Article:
Lies, news and Afghanistan

Thanks to the always-uplifting Center for Media and Democracy, I just learned that at a time when President-elect Barack Obama is apparently planning all sorts of new and wild things for our relatively small but intensifying war in Afghanistan, General David McKiernan, the commander of NATO forces there, is merging the military office in charge of sending out news releases with his psychological warfare unit–an apparent violation of NATO policy, to say nothing of common sense.

That’s right, folks: we’ve got rising NATO casualties, pro-Taliban and anti-government warlords creeping ever closer to Kabul (the only real domain of Afghan President Hamid Karzai) and a “commander in the field” who decided that there’s no real difference between news reports designed to inform the taxpayers who fund his army and outright lies and propaganda crafted to fool our enemies.

Of course, U.S. military officials have long said all sorts of stuff about Afghanistan that turned out to be not anything close to true. Check out this five-year-old Time Magazine article questioning whether then-Defense Secretary Donald Rumsfeld’s May 2003 declaration that the war in Afghanistan was over was, in fact, a bit premature.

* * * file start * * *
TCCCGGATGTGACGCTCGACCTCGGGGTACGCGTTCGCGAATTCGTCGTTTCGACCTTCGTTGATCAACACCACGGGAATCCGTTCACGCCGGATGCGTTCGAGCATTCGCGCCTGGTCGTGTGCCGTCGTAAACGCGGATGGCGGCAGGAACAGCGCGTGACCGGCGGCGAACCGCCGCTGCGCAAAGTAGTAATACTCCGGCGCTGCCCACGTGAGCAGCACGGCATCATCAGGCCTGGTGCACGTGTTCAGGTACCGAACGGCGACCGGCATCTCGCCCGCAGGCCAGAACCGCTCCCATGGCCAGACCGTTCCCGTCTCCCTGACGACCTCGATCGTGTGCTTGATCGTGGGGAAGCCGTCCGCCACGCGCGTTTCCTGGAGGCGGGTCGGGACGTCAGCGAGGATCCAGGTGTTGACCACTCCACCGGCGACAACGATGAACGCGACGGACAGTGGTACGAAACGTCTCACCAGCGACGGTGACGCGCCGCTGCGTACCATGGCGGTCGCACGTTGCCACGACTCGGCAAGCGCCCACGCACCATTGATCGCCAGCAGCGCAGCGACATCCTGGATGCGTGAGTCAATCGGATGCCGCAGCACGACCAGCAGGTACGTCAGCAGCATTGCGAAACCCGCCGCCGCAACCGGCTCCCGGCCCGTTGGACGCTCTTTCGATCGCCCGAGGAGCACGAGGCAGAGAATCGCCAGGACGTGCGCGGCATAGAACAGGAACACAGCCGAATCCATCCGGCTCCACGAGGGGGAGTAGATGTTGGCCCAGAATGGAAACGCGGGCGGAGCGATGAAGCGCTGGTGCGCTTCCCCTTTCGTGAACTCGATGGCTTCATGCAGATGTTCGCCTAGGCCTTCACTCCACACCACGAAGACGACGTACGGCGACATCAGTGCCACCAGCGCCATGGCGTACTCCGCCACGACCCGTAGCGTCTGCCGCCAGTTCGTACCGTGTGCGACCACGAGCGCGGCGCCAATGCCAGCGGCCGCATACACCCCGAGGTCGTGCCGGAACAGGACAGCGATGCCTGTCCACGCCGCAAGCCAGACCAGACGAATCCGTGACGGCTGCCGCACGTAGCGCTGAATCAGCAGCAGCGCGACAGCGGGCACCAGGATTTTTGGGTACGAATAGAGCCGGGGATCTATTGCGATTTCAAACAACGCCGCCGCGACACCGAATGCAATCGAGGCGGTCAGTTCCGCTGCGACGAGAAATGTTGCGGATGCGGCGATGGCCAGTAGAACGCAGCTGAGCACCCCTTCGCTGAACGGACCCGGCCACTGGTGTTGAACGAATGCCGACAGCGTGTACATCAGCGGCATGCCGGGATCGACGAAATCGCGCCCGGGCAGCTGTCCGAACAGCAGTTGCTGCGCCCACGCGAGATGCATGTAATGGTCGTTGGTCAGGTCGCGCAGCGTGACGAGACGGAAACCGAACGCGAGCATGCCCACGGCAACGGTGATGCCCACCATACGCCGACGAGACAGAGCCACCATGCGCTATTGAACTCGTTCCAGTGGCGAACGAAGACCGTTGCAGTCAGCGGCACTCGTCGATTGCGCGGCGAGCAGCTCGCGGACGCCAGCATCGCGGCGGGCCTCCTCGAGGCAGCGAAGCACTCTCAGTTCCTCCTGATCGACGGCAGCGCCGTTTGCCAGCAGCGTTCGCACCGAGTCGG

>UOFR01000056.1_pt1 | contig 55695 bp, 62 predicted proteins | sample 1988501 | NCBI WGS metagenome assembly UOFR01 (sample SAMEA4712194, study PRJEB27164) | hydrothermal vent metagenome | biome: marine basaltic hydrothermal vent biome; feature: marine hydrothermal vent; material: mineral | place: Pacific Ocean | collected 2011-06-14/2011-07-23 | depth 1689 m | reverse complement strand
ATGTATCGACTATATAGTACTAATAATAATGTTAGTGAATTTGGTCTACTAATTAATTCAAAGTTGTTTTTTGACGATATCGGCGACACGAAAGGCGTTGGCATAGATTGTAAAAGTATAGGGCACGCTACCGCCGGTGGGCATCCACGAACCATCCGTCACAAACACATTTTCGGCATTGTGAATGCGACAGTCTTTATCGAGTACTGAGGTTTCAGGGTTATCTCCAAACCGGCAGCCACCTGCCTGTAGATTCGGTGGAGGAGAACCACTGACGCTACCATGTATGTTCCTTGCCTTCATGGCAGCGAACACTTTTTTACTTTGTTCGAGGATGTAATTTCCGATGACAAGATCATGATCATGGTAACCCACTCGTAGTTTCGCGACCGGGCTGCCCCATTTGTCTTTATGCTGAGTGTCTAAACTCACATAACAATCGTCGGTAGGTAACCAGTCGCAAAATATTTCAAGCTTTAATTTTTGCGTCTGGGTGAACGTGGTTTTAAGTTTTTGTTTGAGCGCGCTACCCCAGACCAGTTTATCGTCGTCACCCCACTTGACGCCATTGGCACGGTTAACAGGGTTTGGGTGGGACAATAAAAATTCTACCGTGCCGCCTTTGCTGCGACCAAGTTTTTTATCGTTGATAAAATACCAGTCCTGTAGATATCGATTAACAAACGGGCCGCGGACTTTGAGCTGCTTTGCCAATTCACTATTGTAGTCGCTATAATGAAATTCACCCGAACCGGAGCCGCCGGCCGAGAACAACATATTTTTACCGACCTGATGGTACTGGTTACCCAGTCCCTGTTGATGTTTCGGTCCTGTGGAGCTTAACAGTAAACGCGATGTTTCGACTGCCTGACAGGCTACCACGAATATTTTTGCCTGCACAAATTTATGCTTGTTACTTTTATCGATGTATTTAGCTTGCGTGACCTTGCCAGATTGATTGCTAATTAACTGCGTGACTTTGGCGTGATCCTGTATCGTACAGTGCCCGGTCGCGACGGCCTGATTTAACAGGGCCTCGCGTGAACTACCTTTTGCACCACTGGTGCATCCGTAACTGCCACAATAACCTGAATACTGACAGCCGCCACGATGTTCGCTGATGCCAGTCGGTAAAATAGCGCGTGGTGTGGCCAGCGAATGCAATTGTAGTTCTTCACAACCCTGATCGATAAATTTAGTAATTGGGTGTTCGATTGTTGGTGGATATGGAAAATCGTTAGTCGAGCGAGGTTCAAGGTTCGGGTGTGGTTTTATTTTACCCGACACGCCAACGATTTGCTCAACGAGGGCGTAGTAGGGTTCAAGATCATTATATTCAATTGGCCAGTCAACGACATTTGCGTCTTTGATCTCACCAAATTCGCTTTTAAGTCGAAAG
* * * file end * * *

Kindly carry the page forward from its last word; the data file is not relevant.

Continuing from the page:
So in a way, what McKiernan is proposing isn’t all that radical: rather than tell a lie and call it the truth, our generals and statesmen will simply speak lies and then call them lies. In a way, that might actually make this war more honest. I’m kidding, of course, and it would be very funny, too, had 1,017 soldiers and untold thousands of civilians not died in our little war that Obama wants to fix…
UPDATE: Just moments before I was to post this entry, I stumbled across this Reuters story reporting that McKiernan has just today changed his mind and “scrapped” plans to merge the news and psy-war offices. His reason? “[T]he commander wanted to make sure he had something completely compliant with NATO policy,” a spokesman told Reuters.
Feel better now?
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